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Build a Custom IoT App with AWS IoT

Part 2: Serverless Application

In this second part of my series on Amazon’s AWS IoT Edukit learning program, I discuss the implementation of a serverless application by using some additional AWS IoT features.

  • How can I implement a severless application?
  • What can I do with the Amazon AWS IoT Edukit learning program?
  • How can I build my own air quality monitor?
  • AWS IoT Edukit
  • Core2 ESP32
  • Development Kit
  • CO2 Sensor
  • Particle density sensor

In this two-part article series, I discuss the use of Amazon’s AWS IoT EduKit learning program, a platform I’m using to build a system that monitors air quality in a hobby electronics workspace. In such workspaces, soldering fumes are produced from time to time, and sometimes they are located in places with little natural air ventilation (for instance, a basement). The system monitors the room air quality and automatically controls an air circulation fan to clean the air when needed. The EduKit learning program uses as reference hardware the Core2 ESP32 IoT Development Kit (“Core2 device” for short), and offers a software framework, tools, and sample code in the form of learning tutorials.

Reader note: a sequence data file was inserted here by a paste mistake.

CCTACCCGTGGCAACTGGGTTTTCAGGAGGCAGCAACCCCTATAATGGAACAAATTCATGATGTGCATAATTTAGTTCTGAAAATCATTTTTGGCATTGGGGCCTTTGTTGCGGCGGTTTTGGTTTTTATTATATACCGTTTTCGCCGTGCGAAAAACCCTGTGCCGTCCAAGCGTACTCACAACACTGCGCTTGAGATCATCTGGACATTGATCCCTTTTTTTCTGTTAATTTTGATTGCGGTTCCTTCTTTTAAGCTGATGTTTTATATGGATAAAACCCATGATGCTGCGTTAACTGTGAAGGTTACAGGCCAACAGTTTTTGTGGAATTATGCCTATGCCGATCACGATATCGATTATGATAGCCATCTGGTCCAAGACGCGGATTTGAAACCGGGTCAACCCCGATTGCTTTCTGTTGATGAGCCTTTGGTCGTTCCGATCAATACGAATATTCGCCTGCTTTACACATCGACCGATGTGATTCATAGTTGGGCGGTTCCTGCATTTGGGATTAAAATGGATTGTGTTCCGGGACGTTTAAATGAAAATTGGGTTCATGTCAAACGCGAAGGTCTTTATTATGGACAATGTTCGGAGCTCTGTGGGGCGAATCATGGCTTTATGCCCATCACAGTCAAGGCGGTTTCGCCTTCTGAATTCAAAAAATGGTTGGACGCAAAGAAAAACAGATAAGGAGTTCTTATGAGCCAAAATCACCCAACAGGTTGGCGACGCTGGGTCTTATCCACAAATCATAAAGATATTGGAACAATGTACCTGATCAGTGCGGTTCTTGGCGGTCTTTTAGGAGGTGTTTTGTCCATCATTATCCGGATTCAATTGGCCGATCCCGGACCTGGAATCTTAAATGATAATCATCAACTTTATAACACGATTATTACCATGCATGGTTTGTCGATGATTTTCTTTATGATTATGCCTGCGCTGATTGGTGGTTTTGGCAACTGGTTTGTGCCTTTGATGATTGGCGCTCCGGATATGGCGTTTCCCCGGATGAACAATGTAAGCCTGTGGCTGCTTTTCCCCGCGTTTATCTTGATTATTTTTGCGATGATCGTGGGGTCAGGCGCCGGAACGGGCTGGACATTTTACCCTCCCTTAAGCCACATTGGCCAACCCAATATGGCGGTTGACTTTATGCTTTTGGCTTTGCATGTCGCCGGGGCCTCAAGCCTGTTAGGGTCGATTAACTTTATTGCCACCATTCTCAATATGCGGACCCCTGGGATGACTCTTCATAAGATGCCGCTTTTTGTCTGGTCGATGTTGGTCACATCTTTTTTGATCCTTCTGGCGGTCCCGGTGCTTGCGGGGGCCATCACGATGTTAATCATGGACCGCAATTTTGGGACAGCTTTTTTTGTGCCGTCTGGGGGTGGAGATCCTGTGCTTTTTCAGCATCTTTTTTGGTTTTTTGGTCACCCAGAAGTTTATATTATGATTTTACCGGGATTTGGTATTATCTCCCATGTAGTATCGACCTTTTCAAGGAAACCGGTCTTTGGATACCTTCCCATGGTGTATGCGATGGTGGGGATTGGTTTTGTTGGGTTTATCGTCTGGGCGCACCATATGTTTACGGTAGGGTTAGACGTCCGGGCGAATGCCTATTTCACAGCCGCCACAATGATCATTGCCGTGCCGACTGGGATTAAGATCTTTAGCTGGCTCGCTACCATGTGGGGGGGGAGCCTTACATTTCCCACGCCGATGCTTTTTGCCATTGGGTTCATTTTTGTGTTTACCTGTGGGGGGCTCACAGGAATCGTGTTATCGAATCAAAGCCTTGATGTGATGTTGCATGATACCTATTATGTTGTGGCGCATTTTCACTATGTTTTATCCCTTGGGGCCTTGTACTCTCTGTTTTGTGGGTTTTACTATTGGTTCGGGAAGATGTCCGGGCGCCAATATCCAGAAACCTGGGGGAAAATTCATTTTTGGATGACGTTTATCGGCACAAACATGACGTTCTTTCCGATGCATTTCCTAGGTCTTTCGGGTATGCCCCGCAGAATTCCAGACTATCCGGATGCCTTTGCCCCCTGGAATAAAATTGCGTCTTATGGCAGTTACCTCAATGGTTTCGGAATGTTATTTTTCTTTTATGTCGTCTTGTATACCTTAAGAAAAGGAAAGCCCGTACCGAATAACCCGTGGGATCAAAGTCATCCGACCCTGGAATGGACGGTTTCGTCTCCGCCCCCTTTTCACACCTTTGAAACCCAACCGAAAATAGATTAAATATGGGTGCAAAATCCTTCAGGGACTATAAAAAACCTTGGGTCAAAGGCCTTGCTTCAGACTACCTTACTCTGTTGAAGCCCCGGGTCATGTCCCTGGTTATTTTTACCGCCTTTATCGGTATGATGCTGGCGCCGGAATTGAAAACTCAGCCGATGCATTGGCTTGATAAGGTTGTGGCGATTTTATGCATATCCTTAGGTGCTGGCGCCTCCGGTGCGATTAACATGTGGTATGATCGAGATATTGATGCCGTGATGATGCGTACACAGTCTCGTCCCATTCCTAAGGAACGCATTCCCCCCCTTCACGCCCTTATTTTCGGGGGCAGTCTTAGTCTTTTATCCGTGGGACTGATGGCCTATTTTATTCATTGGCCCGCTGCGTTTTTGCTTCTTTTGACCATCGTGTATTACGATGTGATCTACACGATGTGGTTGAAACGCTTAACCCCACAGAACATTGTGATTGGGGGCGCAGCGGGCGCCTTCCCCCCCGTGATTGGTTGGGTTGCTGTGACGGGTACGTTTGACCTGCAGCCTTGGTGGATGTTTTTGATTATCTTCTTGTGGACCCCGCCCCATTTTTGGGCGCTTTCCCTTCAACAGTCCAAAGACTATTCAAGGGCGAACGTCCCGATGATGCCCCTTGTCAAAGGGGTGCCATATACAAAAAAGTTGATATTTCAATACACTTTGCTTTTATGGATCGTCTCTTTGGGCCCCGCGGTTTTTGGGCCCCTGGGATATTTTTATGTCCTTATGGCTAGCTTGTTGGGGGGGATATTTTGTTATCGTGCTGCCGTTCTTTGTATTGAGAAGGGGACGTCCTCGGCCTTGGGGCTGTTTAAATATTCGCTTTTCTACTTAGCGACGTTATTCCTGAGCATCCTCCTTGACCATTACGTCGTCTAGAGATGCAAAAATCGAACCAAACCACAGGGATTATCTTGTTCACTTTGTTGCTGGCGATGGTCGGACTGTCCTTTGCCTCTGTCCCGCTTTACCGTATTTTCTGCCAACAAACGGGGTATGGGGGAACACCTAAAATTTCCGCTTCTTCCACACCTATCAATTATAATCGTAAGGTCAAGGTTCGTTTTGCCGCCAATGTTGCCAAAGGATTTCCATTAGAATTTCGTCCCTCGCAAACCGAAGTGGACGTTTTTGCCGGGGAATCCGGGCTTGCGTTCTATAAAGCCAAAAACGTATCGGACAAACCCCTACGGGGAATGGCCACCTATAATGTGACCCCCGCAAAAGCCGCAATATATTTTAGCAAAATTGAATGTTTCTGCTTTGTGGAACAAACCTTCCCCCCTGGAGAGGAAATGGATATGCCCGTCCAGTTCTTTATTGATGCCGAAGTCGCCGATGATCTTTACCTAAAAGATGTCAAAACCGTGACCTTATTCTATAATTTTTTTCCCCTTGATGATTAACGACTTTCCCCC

In Part 1 of this article [1], I discussed the interfacing of two kinds of off-board sensors (CO2 and dust/smoke particle density) with the Core2 device for this system. I also explained how to develop custom hardware drivers for them, include them in the firmware project, configure them for a successful compilation, and use a “device shadow” to mirror the system state on the AWS IoT Cloud server. Finally, I discussed a basic synchronization test between the Core2 device and the device shadow.

In Part 2, I discuss the implementation of a serverless application by using some additional AWS IoT features, such as “topic rules,” “inputs,” and a “detector model.” These features let you implement application logic for an Internet of Things (IoT) system on the cloud. I also describe the air circulation fan integration for cleaning the air.

The main focus of this article series is to showcase the implementation of custom sensors and actuators not directly supported by the EduKit platform—not to offer a proper solution for a real-world application. To follow the topics discussed here, you must be familiar with the EduKit platform. If that’s not the case, you can read my previous article, “Build IoT Secure Apps with AWS Services” (Circuit Cellar June 2022 issue #383) [2]. Alternatively, you can check the first three examples on the EduKit learning program’s website [3].